Categorized | Fishing, Sports

Tag and release – the new ‘old school’ – Kona style

Special to Hawaii 24/7

Kona is to blue marlin fishing as Pebble Beach is to golf – an “old school” name in an ever-increasing swarm of flashy brands. But along with being an established brand comes a certain reputation that does not always hold up to closer inspection.

The Hawaii Marlin Tournament Series just turned the corner of the midpoint in the season. Now that the first three events are over – catch statistics this summer are helping to dispel some common misconception concerning the “old school” reputation of Kona.

Ninety-four percent of all the marlin caught in the first three tournaments have been tagged and released alive – back into the ocean they go. The figures, to be exact, are 114 of 121 marlin released.

The total available purse to date from the first three events was $616,060 and again, more than 90 percent of the teams pocketing this purse had tag and released marlin on their scorecards.

The season began with the suitably re-branded Kona Kick Off. Thirty-six teams caught 18 marlin of which one was kept to win the Largest Marlin category – a 718 pounder by Joe Gallegos on “Strong Persuader;” a world class catch in anyone’s book.

Next up was the 23rd Annual Firecracker Open where more myths were debunked. Sea Genie II took top honors with a tag and a 641 pounder by the team of Paul Dolinoy and Mike Cipolla.

After the 641 pounder was weighed, Paul elected to stay on shore and Mike hooked into another marlin estimated to be “hundreds of pounds” larger.

The team calculated it did not need any more points to win the tournament, and decided to release this fish, even though it could have been a coveted “grander.”

Just prior to tagging, the marlin released itself and swam away. The end result was the same.

Bubba Brown on Capt. Kevin Nakamaru’s “Northern Lights” took second with a tagged marlin and a 512 pounder. However, Bubba and his team earned the most money, laying claim to $122,520 by sweeping the lucrative optional categories.

Third place in the Firecracker Open was a tie with two boats at 600 points – both with tag points only.

The next event, the Skins Marlin Derby is the premier Big Marlin event on the circuit, and although the field narrowed to 34 teams, the purse climbed to $293,280. The “elite” of the sport made their appearance, albeit in shorts and barefoot on the deck.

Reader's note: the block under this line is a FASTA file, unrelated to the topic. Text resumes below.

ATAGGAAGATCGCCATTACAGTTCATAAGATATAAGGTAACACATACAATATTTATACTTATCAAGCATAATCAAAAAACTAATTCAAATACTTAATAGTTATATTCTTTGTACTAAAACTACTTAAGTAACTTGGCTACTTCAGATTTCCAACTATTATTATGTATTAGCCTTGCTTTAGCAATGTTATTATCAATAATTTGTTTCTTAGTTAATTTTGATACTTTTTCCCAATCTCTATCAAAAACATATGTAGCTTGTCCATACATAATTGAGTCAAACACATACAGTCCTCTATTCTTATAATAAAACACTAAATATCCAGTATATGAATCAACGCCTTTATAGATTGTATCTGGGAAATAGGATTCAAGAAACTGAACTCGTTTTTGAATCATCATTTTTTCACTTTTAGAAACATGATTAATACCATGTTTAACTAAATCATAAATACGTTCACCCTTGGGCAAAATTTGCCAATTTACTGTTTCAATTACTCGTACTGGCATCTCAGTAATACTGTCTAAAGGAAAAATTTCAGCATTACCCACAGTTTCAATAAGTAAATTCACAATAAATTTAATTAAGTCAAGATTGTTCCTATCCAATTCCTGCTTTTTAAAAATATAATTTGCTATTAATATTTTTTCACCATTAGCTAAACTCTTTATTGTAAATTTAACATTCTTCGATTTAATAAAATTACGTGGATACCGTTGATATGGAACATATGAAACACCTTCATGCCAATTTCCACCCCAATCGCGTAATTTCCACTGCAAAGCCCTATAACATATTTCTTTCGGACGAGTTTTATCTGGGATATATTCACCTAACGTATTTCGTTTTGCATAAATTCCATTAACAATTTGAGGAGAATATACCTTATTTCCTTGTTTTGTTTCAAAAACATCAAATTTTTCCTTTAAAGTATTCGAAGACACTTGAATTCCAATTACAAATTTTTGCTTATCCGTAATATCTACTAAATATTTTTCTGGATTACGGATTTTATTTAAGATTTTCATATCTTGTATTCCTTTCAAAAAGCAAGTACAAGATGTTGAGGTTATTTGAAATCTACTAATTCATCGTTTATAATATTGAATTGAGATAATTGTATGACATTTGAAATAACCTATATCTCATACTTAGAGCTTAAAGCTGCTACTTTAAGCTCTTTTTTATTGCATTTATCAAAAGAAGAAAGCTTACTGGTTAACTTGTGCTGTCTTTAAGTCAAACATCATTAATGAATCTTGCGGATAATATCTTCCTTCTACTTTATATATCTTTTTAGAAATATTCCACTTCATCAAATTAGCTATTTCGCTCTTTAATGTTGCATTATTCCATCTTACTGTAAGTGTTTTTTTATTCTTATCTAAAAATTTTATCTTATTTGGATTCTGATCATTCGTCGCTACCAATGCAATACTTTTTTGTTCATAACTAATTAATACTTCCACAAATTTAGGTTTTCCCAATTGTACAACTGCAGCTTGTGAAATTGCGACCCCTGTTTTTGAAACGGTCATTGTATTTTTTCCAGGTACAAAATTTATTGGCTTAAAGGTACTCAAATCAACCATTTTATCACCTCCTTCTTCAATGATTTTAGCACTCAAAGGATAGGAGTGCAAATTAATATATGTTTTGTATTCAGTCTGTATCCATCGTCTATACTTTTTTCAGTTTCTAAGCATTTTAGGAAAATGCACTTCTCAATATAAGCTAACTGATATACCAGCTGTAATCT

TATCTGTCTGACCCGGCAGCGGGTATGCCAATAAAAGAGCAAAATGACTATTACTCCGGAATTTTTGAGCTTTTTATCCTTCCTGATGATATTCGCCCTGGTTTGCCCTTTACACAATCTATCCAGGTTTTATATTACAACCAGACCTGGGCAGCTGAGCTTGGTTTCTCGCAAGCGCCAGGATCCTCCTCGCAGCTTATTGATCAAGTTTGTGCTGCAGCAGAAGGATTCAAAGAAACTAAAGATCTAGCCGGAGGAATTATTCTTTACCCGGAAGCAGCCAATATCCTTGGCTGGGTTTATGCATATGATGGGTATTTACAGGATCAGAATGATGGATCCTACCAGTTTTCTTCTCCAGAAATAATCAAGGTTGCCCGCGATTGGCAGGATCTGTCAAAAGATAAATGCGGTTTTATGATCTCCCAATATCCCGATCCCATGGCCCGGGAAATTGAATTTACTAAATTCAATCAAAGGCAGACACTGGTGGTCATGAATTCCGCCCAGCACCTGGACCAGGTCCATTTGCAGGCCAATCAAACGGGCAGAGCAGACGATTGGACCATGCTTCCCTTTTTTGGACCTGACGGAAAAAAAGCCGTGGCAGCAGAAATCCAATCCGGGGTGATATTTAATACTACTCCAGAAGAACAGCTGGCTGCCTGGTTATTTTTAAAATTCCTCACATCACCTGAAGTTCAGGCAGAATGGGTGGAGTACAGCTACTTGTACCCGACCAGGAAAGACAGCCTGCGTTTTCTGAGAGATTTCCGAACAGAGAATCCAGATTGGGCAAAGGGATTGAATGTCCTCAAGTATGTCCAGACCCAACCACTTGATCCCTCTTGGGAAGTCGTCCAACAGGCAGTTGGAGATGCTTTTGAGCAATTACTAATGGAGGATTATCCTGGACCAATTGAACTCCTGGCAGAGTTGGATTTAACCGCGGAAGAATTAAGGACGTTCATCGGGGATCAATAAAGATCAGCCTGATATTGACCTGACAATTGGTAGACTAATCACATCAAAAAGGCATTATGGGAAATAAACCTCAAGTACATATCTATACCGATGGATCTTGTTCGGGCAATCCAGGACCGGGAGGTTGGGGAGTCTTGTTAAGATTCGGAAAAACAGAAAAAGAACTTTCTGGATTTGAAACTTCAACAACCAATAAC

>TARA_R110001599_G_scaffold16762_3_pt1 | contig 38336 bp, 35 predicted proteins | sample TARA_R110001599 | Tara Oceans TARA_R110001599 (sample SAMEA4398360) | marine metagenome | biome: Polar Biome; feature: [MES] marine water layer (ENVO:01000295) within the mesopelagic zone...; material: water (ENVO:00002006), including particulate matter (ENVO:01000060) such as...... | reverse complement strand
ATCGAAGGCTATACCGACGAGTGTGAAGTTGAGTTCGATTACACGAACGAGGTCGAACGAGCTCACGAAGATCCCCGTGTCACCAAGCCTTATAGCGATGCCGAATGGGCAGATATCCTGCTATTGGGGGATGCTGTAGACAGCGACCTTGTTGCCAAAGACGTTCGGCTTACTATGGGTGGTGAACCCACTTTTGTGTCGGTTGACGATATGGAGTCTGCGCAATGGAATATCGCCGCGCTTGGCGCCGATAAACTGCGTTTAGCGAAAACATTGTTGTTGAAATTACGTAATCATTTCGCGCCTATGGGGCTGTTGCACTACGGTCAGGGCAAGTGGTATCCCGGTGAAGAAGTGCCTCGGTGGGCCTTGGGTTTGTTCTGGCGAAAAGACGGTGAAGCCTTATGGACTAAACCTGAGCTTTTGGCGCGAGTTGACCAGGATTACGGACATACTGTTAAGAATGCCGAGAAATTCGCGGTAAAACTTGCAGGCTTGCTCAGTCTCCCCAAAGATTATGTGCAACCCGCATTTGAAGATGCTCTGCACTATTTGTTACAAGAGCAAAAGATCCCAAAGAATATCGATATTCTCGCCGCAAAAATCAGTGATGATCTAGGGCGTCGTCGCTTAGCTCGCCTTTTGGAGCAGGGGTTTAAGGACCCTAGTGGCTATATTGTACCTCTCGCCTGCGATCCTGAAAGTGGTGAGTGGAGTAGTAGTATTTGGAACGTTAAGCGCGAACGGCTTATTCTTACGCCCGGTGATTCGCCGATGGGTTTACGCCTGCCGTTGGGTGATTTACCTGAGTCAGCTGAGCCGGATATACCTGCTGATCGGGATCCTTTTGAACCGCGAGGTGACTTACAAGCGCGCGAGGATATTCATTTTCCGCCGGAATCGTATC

Sixty marlin were caught and three were taken to the scales. Two of these earned a daily “Skins” purse of $27,200 each. The third marlin weighed just missed the 500-pound mark, but still earned a large chunk of change when combined for points in optional categories.

Wahine “local girl” angler Heather Masunaga caught the largest “Skin” fish at 676.5 pounds with her dad Kerwin at the wheel of “Rod Bender.” Tim Rainey on “Maui Jim” grabbed the next Skin with a squeaker at 506 pounds, just 6 pounds over the minimum.

Team “Humdinger” claimed the Third daily “Skin” purse with five marlin tagged and released and zero weighed on their scorecard. In the Skins Derby, any “Skin” money not claimed by a fish over 500 pounds is awarded to the team with top total points. Capt. Jeff Fay’s 1,000 tag and release ruled on the third and final day.

Every single dollar paid out in the Skins Marlin Derby went to teams with tag and release on their scorecard, but catching the “monster of the day” certainly helped two teams.

The Hawaii Marlin Tournament Series moves into the Second Half in August with the Big Island Marlin Tournament followed by the Lazy Marlin Hunt. The September Challenge returns for its second year in the third week of that month, as the final competition of the season.

Each year, a Series Champion is crowned at an invitation only tournament held the weekend after the Skins Marlin Derby. To follow along with the Hawaii Marlin Tournament Series, visit

To watch past national TV coverage episodes of the HMTS, visit

So far in the 2011 season, Kona has lived up to its “kahuna” reputation as the Blue Marlin Capital of the World, but it has added a new image while burying and old myth: in Kona, tag and release rules. But whether you boat ’em or tag and release ’em, Kona is still the best place on earth to catch large blue marlin.

An old institution withstands the tests of time by changing with it, while remaining steadfast to tradition.

Most modern day fishing techniques for marlin and tuna were developed by Hawaiians, but new “norms” have evolved as the sport has spread across the globe. Kona – like Pebble Beach – doesn’t adopt every new fad and gimmick that hits the tour, but quietly accepts quality innovation and improves on it.

So in Kona, blazers and slacks are not required as T-shirts and flip-flops will get you into all the hallowed halls of the sport.

You can wear blazers and slacks if you want, and many do. But not many do it more than once.

It’s just that kind of a place.

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